Style | The Cult Shop

FD

Jewel box meets art installation in a Manhattan showcase of rare and covetable collectables, from Birkin bags to museum-quality jewellery.

June 08 2011
Vivienne Becker

When Fiona Druckenmiller worked in investment management on Wall Street, she started collecting estate jewellery; she continued for 20 years, adding furniture, objets d’art and Asian sculpture into the mix, before opening her own boutique gallery, FD, on Manhattan’s Upper East Side, late last year. Her aim, she says, was to move away from the formality and predictability of Madison Avenue shopping. She saw a growing appetite for “bold and beautiful designs that cannot be replicated”, and set out to nurture a cultivated, discerning taste for vintage, and modern, luxury; for one-of-a-kind jewels, first-edition books, sculpture, art-deco furniture, watches and Birkin bags.

There is a strong curatorial element to the boutique, with a quirky mix that sets vintage in a new context: part gallery space, part salon, moving into the realm of installation art – the windows, designed by artist Morne Ferreira, are changed every three weeks. With husband Stanley, Druckenmiller is one of the biggest philanthropists in the US, and at FD she wants to offer good value and realistic prices.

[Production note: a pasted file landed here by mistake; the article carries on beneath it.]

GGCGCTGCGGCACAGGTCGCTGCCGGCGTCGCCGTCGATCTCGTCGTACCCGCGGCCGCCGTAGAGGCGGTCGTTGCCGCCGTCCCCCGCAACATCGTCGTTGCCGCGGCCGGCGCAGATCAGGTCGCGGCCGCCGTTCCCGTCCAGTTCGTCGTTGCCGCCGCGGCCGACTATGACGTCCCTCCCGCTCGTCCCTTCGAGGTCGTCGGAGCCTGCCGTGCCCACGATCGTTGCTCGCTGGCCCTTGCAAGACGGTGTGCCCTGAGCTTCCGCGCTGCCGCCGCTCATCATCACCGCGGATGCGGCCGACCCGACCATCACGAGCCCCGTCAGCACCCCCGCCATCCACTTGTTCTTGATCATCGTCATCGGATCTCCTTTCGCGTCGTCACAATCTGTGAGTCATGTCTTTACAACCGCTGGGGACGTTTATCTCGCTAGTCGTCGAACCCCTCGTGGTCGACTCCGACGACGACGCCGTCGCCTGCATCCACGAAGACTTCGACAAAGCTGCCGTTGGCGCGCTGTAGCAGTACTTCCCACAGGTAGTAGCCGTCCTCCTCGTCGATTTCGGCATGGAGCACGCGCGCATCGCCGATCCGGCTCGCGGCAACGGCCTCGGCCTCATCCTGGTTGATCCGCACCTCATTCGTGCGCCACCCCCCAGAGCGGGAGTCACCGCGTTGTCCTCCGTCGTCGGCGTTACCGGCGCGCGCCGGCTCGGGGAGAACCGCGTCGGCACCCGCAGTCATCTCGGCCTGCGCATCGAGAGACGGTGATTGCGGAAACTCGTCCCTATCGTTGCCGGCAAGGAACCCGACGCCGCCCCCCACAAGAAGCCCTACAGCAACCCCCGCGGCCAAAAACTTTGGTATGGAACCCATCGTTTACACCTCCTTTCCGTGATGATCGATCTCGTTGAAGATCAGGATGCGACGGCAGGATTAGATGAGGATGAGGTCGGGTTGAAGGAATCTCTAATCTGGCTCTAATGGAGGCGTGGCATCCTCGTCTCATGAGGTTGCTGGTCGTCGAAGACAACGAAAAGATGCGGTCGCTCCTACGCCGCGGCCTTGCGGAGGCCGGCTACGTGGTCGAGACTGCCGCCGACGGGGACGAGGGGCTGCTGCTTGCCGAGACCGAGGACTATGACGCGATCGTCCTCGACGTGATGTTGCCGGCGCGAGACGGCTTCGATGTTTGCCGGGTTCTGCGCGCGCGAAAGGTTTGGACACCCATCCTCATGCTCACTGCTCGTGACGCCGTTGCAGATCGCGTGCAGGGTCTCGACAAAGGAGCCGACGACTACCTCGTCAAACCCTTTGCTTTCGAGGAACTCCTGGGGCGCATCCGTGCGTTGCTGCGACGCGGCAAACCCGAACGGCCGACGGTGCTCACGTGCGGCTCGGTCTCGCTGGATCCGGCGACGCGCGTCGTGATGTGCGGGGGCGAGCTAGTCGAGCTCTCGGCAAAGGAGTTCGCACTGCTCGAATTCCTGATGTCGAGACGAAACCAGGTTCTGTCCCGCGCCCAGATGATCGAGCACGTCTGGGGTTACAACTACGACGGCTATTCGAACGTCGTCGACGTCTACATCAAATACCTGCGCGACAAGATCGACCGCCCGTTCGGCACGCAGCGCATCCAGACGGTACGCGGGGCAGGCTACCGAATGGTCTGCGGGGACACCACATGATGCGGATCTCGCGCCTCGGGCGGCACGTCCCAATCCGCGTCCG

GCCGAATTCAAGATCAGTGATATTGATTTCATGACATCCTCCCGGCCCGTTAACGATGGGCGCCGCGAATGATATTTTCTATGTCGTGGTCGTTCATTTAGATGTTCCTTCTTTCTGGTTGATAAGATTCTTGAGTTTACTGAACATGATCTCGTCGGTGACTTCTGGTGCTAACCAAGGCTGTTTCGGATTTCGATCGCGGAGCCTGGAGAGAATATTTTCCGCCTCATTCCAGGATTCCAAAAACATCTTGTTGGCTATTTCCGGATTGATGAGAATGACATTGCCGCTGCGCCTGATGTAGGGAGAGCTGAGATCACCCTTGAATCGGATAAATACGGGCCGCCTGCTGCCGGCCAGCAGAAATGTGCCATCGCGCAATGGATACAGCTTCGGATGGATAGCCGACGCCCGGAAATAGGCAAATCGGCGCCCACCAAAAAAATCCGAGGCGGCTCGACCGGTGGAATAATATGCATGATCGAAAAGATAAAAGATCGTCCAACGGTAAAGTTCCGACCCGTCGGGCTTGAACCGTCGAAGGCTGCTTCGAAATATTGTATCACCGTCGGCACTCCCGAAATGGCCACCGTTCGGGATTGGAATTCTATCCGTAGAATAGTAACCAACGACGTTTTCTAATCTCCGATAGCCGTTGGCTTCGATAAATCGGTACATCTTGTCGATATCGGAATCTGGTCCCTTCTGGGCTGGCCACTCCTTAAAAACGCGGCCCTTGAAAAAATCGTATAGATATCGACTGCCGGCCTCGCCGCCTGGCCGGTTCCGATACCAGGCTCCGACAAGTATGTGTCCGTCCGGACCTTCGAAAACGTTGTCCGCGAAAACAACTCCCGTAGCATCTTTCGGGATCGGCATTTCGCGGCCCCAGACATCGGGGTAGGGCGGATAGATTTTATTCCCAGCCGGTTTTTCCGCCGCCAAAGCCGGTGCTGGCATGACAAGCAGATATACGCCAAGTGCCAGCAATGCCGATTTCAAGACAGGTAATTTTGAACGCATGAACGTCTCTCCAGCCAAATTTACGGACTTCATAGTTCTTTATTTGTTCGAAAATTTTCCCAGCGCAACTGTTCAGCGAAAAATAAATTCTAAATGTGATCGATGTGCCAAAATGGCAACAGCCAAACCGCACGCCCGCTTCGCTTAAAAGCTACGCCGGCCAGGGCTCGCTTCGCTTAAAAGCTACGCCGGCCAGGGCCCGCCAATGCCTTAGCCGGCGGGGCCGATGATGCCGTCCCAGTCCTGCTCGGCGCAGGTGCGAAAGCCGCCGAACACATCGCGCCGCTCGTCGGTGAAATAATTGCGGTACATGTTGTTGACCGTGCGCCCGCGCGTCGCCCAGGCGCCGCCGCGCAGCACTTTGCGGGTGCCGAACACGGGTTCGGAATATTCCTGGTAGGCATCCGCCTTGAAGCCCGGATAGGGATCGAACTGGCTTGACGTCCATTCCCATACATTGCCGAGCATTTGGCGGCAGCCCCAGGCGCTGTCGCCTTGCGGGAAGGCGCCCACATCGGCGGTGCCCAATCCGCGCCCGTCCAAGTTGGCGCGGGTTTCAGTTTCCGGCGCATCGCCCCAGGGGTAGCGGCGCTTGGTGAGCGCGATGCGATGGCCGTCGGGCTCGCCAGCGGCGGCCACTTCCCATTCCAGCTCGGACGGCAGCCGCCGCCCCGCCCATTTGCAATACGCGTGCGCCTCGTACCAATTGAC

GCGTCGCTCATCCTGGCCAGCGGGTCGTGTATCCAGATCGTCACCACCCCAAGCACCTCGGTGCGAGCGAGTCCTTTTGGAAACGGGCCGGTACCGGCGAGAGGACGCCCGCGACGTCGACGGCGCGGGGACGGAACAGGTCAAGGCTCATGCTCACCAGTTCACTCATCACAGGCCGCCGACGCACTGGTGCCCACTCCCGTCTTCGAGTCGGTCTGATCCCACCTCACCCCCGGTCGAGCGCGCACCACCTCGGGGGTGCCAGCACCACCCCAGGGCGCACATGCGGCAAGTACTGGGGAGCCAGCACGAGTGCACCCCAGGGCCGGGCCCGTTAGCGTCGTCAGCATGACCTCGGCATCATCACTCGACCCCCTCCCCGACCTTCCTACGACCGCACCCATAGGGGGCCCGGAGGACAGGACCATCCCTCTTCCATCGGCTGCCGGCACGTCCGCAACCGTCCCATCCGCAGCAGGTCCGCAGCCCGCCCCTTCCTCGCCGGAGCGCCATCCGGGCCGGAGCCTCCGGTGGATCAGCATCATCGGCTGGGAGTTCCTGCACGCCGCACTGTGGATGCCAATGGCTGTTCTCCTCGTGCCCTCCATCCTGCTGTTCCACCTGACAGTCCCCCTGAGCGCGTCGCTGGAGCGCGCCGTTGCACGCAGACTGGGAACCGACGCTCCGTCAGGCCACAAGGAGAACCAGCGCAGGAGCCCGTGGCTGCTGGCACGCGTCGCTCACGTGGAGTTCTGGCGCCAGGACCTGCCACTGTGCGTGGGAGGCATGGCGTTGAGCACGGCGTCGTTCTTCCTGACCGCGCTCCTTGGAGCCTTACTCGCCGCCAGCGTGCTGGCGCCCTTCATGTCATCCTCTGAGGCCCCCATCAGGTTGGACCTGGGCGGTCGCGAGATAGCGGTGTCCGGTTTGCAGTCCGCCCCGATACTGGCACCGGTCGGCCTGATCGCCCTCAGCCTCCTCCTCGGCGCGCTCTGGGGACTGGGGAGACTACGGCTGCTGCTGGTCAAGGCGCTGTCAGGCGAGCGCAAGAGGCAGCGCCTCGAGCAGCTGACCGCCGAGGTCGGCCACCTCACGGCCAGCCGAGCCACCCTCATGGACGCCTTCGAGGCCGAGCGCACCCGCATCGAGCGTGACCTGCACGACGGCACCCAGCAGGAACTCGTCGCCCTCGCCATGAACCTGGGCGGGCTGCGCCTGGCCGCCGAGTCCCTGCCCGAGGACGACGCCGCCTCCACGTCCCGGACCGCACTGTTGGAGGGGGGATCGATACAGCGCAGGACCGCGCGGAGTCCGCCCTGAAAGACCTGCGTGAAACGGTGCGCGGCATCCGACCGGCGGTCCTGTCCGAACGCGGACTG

So far, FD has attracted a core clientele of high-flyers, including Nancy Shevell, who bought Paul McCartney’s Christmas gift here (a 1960s glass vase), and Lise Evans, whose husband heads up Goldman Sachs Asia. Many customers are drawn in by the rare, museum-quality signed jewels, from the 1920s to the 1980s, by Druckenmiller’s favourite creators: Cartier, Van Cleef & Arpels, Lacloche, Verdura, the Americans Paul Flato, Raymond Yard and David Webb, as well as names such as Belperron, Boivin and Claude Lalanne. Visit and you might spot a Cartier Mystery clock ($272,188), a Van Cleef & Arpels Zip necklace ($205,000) or a rose-gold Aldo Cipullo nail-head bangle ($9,255). Details of intriguing provenances, such as a Van Cleef ruby ring once owned by Madame Claude Arpels ($620,588), or bracelets given as diplomatic gifts by an Ethiopian president ($52,260 for set), are shown in electronic dossiers, viewed on iPads and a giant monitor.

There are earlier 19th-century treasures too, and a selection of jewels by contemporary artists such as Michelle Ong, James de Givenchy and the brilliant but reclusive Daniel Brush. Indeed, Druckenmiller’s doll-like appearance belies a formidable determination, which surely helped her secure exclusive modern jewels by Hemmerle of Munich and Mumbai’s Viren Bhagat.

At the back, the gallery and its modern showcases give way to a cosy library-cum-drawing-room, with fireplace, armchairs and an espresso bar. Druckenmiller wants clients to take their time, and she caters to men too with vintage watches, cuff links, or even “a Scotch and a cigar”.